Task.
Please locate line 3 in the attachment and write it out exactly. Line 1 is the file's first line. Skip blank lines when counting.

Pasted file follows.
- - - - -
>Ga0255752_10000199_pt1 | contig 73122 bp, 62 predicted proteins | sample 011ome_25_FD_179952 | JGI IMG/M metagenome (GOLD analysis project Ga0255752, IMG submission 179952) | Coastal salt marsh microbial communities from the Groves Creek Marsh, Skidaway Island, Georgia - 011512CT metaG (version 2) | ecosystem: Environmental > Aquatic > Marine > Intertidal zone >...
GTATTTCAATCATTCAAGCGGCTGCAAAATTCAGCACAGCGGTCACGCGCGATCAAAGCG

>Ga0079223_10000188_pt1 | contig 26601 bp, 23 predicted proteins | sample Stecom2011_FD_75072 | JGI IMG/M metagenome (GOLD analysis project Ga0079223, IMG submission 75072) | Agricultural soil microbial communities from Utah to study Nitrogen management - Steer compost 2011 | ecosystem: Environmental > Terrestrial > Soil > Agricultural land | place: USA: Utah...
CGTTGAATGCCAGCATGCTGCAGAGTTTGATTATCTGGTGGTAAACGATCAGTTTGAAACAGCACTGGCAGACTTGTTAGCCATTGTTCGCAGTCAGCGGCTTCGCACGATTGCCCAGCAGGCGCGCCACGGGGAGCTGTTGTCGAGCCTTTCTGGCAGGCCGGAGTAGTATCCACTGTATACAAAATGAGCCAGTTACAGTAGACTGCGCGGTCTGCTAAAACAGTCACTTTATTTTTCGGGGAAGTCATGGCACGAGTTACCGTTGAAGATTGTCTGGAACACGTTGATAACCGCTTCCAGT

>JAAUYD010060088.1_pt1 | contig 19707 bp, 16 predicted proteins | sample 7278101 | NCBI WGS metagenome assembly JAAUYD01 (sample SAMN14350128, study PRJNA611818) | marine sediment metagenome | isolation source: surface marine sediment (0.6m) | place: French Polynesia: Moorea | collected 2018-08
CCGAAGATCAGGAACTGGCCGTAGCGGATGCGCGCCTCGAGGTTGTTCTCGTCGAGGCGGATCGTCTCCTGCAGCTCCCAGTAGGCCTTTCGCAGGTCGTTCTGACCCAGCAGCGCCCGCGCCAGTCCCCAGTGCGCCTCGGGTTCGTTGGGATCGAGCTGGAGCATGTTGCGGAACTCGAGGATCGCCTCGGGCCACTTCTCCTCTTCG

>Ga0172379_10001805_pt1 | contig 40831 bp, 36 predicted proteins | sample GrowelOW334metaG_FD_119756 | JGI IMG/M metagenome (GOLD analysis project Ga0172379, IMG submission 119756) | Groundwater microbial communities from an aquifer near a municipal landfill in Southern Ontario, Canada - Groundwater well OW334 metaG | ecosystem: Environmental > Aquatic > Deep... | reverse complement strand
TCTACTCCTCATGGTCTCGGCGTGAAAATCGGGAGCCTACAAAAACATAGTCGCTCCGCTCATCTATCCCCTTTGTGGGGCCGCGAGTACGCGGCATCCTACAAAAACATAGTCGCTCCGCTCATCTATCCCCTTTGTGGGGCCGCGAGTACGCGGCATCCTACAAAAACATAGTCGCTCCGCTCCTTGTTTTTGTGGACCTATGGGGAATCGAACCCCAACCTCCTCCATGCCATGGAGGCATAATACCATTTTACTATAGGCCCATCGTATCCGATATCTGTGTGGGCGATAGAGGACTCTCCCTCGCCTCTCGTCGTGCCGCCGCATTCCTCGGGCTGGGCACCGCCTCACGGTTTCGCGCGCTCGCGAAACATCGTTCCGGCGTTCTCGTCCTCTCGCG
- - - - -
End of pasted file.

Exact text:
>Ga0079223_10000188_pt1 | contig 26601 bp, 23 predicted proteins | sample Stecom2011_FD_75072 | JGI IMG/M metagenome (GOLD analysis project Ga0079223, IMG submission 75072) | Agricultural soil microbial communities from Utah to study Nitrogen management - Steer compost 2011 | ecosystem: Environmental > Terrestrial > Soil > Agricultural land | place: USA: Utah...